Will Hagle convinced Metta World Peace to play for St. John’s.
It’s natural to devalue rappers who take themselves too seriously. Hip-Hop “Realness” matters, but humor has been an integral aspect of the genre since its earliest years. Not even the most enlightened and conscious of us wants to listen to music that discusses societal issues in a mechanized way. A rapper that can pry laughter out of bleak situations is preferable to one who simply reports the facts. That’s what separates the J. Coles and the Vince Staples of the world.
Vinnie Dewayne might not make jokes or layer ironic imagery the way Vince Staples does, but his straightforward storytelling style is uniquely interesting. This isn’t the boring lack of stimulation of J Cole (that’s a “Wet Dreamz” joke if you’re keeping score). The Portland rapper exists somewhere in between those two, revealing a lot of potential, but talent that could tilt towards either direction.
The thirteen tracks play less like a rap album than they do a well-soundtracked audiobook. Vinnie delivers calm and monotone observations about everyday life. Flashier flows might be more immediately captivating than Vinnie’s, but stylistic experimentation comes with the potential to detract from the message. Vinnie takes his thoughts and lays them bare in understandable terms over compelling but largely unprogressive beat choices.
Throughout The St. Johns Scholar, Vinnie litters worries and fears about the uncertainties involved with modern living. He frets over a decision to entrust a girl with his phone’s passcode; he struggles to translate the meaning behind all the liking and poking we do online. He writes about car accidents and hopelessly complex familial relationships. His qualms are universally relatable, and he’s able to communicate them clearly without ever once cracking a joke or digging deeper than surface level realness.
The thing that makes Vinnie unique is his constant overanalyzing—his tendency to filter life through a dark and doubt-ridden perspective. “Brick Walls” is about a friend who succumbed to drugs, but also Vinnie’s internal debate as to how to deal with that friend. “ENVY” is a scathing attack on his big brother, but also an emotional confrontation about what it means to be betrayed by your own flesh and blood. Every song is in some way about navigating the racial and economical oppression that exists in Portland and Chicago and everywhere in between.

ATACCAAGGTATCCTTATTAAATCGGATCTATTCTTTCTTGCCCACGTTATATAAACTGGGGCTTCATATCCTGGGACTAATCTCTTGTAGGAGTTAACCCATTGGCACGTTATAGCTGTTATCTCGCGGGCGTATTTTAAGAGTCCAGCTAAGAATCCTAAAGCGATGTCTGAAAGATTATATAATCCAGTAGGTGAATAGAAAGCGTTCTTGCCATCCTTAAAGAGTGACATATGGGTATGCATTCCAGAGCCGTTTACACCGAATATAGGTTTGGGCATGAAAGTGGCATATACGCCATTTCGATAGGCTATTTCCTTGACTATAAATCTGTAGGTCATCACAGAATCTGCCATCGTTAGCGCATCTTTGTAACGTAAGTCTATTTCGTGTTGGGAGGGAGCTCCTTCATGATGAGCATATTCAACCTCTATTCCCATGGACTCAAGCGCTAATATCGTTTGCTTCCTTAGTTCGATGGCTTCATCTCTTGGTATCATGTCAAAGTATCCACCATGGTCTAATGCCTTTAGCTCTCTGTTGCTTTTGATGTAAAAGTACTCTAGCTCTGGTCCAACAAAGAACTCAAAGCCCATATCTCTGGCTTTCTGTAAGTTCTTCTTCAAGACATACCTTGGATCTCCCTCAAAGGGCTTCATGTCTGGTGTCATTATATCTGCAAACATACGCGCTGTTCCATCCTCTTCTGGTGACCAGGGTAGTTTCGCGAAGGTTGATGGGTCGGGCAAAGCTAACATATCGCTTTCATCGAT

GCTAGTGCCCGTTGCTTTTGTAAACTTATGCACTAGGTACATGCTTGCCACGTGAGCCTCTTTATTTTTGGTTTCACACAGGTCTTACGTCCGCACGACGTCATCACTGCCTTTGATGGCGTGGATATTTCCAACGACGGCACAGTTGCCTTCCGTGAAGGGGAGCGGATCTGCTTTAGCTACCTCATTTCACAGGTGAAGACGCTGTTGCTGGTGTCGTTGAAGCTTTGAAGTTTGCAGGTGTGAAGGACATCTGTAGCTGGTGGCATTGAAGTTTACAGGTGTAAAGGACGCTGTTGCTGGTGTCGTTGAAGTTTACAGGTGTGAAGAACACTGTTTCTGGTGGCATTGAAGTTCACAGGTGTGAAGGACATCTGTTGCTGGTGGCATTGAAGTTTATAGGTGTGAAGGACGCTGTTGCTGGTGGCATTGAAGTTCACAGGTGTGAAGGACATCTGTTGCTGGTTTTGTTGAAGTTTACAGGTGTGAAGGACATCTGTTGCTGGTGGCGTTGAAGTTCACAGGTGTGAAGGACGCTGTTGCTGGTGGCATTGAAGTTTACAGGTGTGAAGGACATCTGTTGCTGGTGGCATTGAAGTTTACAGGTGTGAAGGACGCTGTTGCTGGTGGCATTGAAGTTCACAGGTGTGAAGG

Vinnie has spent time in both of those cities, and the album title is derived from the nickname he earned as a result of these variant geographical experiences. St. Johns is not the name of a school, but the neighborhood in North Portland where Vinnie grew up in a family of Jehovah’s Witnesses. His scholarly pursuits took him to Chicago, where he attended Columbia College on a full ride. He’s since returned to his hometown, where he’s progressing towards becoming the first rapper not named Damian Lillard or Kanye to put the Northwest on the map.
The worldview he’s formed due to his life experiences make the overly serious aspects of his work more tolerable, his raw storytelling ability more commendable. There’s nothing in his words but cold, dark truth. When it works, as it does over the high-pitched sample loop on “Tomorrow,” it can be described the same way getting into a good college, being able to afford it, and finding a job after graduating can: hard as fuck. Exponentially harder than any MC who hides emotional pain behind punchlines rather than confronting it head on. It doesn’t always work, though. We’re not accustomed to the sincerity, because that’s not the approach that Vinnie’s contemporaries take. Vinnie’s straightforward style isn’t always as entertaining, but it’s a rare and powerful way of exposing life’s truths. There’s value in that, too.